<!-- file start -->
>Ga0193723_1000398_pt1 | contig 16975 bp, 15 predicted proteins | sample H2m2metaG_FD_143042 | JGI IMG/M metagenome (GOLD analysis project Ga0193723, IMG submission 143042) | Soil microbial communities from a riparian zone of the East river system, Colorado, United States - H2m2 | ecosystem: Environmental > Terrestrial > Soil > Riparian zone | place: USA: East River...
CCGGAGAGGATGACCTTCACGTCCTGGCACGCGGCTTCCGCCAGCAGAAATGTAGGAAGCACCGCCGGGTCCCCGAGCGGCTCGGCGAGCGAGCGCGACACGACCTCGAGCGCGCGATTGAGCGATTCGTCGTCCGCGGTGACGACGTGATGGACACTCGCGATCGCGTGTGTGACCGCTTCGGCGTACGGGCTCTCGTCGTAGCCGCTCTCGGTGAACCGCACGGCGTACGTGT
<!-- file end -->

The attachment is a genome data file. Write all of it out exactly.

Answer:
>Ga0193723_1000398_pt1 | contig 16975 bp, 15 predicted proteins | sample H2m2metaG_FD_143042 | JGI IMG/M metagenome (GOLD analysis project Ga0193723, IMG submission 143042) | Soil microbial communities from a riparian zone of the East river system, Colorado, United States - H2m2 | ecosystem: Environmental > Terrestrial > Soil > Riparian zone | place: USA: East River...
CCGGAGAGGATGACCTTCACGTCCTGGCACGCGGCTTCCGCCAGCAGAAATGTAGGAAGCACCGCCGGGTCCCCGAGCGGCTCGGCGAGCGAGCGCGACACGACCTCGAGCGCGCGATTGAGCGATTCGTCGTCCGCGGTGACGACGTGATGGACACTCGCGATCGCGTGTGTGACCGCTTCGGCGTACGGGCTCTCGTCGTAGCCGCTCTCGGTGAACCGCACGGCGTACGTGT